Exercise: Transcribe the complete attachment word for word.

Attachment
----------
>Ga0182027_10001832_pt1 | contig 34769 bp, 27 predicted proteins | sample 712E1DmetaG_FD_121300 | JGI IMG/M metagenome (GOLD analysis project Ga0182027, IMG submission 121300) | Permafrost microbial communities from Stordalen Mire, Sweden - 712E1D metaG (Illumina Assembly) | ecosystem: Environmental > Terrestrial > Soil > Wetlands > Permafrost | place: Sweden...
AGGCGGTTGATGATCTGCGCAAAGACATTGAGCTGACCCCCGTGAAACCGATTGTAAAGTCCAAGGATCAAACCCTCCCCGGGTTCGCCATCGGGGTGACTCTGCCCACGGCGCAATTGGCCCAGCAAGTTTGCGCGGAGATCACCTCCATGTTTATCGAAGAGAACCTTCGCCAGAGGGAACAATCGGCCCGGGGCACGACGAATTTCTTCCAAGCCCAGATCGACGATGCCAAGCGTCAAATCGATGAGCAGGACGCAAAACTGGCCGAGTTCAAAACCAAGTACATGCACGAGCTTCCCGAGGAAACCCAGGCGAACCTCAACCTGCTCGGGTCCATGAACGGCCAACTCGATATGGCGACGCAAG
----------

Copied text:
>Ga0182027_10001832_pt1 | contig 34769 bp, 27 predicted proteins | sample 712E1DmetaG_FD_121300 | JGI IMG/M metagenome (GOLD analysis project Ga0182027, IMG submission 121300) | Permafrost microbial communities from Stordalen Mire, Sweden - 712E1D metaG (Illumina Assembly) | ecosystem: Environmental > Terrestrial > Soil > Wetlands > Permafrost | place: Sweden...
AGGCGGTTGATGATCTGCGCAAAGACATTGAGCTGACCCCCGTGAAACCGATTGTAAAGTCCAAGGATCAAACCCTCCCCGGGTTCGCCATCGGGGTGACTCTGCCCACGGCGCAATTGGCCCAGCAAGTTTGCGCGGAGATCACCTCCATGTTTATCGAAGAGAACCTTCGCCAGAGGGAACAATCGGCCCGGGGCACGACGAATTTCTTCCAAGCCCAGATCGACGATGCCAAGCGTCAAATCGATGAGCAGGACGCAAAACTGGCCGAGTTCAAAACCAAGTACATGCACGAGCTTCCCGAGGAAACCCAGGCGAACCTCAACCTGCTCGGGTCCATGAACGGCCAACTCGATATGGCGACGCAAG